How do you teach a primary school child about consent? You can start with these books

·4-min read
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Parents will be increasingly aware they need to talk about consent with their children.

There is no such thing as “too young” to start the conversation. In fact, the earlier the better, when it comes to understanding how to have respect for your body and other people’s.

We are researchers on children’s literature that deals with issues around sex and gender. Books can provide a safe, engaging way to discuss the tricky but vital topic of consent.

Books for younger children

For primary-aged children, books don’t usually discuss sexual consent, but cover topics such as boundaries, safe touching and healthy relationships.

Let’s Talk About Body Boundaries, Consent and Respect by primary teacher and mother Jayneen Sanders is one place you can start.

This book teaches verbal and non-verbal ways children can show they are OK for another person to go inside their “body boundary” – an invisible line around the child’s body. It also reminds adult readers that if a child indicates they don’t want to be touched, it’s important to respect this. As the book says in its opening line:

Your body belongs to you and you are the boss of it.

Rissy No Kisses by Katey Howes. <a href="https://lernerbooks.com/shop/show/20826" rel="nofollow noopener" target="_blank" data-ylk="slk:Lerner Publishing Group" class="link ">Lerner Publishing Group</a>
Rissy No Kisses by Katey Howes. Lerner Publishing Group

Rissy No Kisses by children’s author Katey Howes is about a lovebird named Rissy. She says “no” to kisses because they make her uncomfortable, but this makes other people think she is being rude. Rissy learns there is nothing wrong with her. As her mother tells her: “your body and your heart are yours, and you choose how to share”.

Both these books show the importance of kids talking to trustworthy adults. They provide notes for children, parents and educators about body autonomy, consent and different ways to show affection. Even just reading and talking about consent with kids shows them their parents are part of their “safety network” (adults they can trust).

Consent (for Kids!): Boundaries and Being in Charge of You by former higher school teacher Rachel Brian uses more lighthearted language, but stays on the same theme. It with begins with the message:

Consent, it’s like being the ruler of your own country. Population: You. ‘I hearby decree that I won’t be doing any snuggling today’.

Books for older children

For older primary school children, there are also books that talk about consent more broadly, as well as sexual consent.

These books introduce the concepts of agency (the power to decide), saying “yes” and “no”, and what consent is before introducing sex, puberty and developing crushes.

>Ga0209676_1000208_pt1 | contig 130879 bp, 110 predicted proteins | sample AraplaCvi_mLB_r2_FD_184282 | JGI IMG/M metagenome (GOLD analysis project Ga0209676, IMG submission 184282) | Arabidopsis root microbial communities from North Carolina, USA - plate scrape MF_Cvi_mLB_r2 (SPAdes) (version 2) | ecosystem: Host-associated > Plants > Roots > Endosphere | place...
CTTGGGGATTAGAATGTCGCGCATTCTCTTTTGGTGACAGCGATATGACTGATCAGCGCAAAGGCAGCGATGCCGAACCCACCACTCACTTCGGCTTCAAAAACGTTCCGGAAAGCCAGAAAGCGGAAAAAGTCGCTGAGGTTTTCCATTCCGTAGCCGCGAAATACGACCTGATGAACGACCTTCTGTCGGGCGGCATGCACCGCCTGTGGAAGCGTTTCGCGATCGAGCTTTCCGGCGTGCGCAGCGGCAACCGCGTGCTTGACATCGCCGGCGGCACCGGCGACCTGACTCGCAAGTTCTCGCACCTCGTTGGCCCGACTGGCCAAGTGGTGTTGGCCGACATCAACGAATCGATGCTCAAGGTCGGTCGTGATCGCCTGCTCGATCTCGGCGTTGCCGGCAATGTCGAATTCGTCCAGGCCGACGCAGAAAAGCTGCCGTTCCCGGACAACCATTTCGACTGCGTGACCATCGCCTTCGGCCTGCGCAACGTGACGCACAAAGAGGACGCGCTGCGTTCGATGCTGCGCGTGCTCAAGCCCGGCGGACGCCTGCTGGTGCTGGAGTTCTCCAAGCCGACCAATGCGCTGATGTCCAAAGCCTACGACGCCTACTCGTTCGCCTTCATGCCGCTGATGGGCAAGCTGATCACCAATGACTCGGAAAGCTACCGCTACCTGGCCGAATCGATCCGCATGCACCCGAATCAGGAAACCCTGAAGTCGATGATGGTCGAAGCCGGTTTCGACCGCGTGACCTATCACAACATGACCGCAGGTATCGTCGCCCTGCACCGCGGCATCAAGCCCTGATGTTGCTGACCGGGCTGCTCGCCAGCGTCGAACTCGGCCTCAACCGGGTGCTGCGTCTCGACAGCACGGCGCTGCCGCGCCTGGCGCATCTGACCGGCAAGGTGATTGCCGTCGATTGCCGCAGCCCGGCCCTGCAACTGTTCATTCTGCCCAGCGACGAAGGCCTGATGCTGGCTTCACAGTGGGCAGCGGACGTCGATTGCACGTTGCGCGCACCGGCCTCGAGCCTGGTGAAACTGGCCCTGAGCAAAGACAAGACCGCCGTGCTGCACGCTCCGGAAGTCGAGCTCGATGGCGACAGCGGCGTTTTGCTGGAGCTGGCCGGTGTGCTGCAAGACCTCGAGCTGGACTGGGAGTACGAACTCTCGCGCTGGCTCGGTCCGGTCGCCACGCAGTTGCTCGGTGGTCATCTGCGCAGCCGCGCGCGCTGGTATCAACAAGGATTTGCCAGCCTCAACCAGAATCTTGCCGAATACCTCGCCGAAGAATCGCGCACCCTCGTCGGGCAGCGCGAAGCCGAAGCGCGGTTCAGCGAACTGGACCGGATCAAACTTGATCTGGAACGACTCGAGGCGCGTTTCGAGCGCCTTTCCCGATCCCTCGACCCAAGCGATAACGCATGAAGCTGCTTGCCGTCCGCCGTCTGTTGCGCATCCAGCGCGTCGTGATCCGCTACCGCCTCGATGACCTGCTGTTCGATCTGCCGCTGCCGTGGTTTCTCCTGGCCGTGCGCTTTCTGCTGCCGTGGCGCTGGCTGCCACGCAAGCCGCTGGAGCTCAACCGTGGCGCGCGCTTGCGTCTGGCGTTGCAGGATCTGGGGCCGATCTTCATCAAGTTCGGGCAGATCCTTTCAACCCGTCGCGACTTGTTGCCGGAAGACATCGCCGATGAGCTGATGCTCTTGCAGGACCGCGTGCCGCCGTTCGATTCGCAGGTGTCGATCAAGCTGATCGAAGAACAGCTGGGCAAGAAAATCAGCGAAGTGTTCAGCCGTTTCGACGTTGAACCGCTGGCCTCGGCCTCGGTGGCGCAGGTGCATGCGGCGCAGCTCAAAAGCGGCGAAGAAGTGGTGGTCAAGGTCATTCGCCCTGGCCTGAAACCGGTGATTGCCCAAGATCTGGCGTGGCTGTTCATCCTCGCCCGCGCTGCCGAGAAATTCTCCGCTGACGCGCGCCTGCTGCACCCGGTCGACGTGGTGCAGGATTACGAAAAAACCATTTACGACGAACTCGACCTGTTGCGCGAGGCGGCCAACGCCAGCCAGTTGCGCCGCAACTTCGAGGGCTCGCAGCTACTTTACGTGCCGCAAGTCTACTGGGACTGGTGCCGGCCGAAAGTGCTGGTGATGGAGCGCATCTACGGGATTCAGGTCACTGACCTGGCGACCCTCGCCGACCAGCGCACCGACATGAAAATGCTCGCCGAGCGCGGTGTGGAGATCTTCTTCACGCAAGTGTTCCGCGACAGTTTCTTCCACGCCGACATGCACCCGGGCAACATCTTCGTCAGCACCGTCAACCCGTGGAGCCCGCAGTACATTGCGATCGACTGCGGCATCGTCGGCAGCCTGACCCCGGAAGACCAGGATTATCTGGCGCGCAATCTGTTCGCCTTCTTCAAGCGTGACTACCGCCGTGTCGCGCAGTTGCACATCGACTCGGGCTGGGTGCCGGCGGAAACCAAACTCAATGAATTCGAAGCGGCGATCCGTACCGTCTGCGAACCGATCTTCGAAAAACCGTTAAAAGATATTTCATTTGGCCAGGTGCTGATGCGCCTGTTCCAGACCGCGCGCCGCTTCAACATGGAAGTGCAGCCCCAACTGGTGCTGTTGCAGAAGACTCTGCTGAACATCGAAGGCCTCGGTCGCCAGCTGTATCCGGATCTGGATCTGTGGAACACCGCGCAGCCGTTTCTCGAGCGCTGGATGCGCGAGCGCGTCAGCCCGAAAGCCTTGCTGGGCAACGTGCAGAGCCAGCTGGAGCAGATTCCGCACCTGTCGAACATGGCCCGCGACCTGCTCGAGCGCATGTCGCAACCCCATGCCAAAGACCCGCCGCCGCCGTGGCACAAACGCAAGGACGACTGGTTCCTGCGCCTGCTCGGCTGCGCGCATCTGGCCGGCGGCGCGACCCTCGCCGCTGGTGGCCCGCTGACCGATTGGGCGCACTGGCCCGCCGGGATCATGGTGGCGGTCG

They talk about how understanding consent is part of growing up.

Welcome To Consent by Yumi Styles and Melissa Kang. Hardie Grant
Welcome To Consent by Yumi Styles and Melissa Kang. Hardie Grant

Two books to consider here are Welcome to Consent by broadcaster and mother Yumi Stynes and former Dolly doctor Melissa Kang and Can We Talk About Consent by sex and relationships educator Justin Hancock and illustrator Fuchsia Macaree.

The latter’s chapter on sex begins by telling the reader “it’s okay if you aren’t ready to learn about sex yet. Either skip ahead, or put the book down for a bit”.

Both books use hand-drawn illustrations to represent different bodies and experiences.

Importantly, they define consent in clear ways, and use correct language to describe body parts and sexual acts. Unlike the Morrison government’s infamous, confusing “milkshake” video in 2021, there are no embarrassed metaphors or unhelpful euphemisms to talk about sex.

What to watch out for

Not all books cover consent well. Some frame consent as something that boys must get from girls, reinforcing gendered stereotypes. Others assume all readers are heterosexual, white and able-bodied. Look for books featuring different perspectives.

Welcome to Consent uses “own voices” quotes from lots of different people, meaning consent is approached from different angles. For example, 15-year-old Tans writes:

I have ADHD and autism and anxiety. These things can affect my ability to interpret body language. I need a few more cues.

Sometimes you can read these books with your child, sometimes they may want to read them alone. The most important thing is you are starting an open discussion with them.

Talking about consent with young people can be daunting, but it’s an important topic we can’t ignore. Books about consent can teach kids about safety and respect and – when the time is right – can empower them with understanding sex and consent as well.

This article is republished from The Conversation is the world's leading publisher of research-based news and analysis. A unique collaboration between academics and journalists. It was written by: Emma Whatman, Deakin University and Paul Venzo, Deakin University.

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Emma Whatman is affiliated with The Australasian Children’s Literature Association for Research (ACLAR) and The Australian Women’s and Gender Studies Association (AWGSA).

Paul Venzo is affiliated with the Australasian Children’s Literature Association for Research (ACLAR).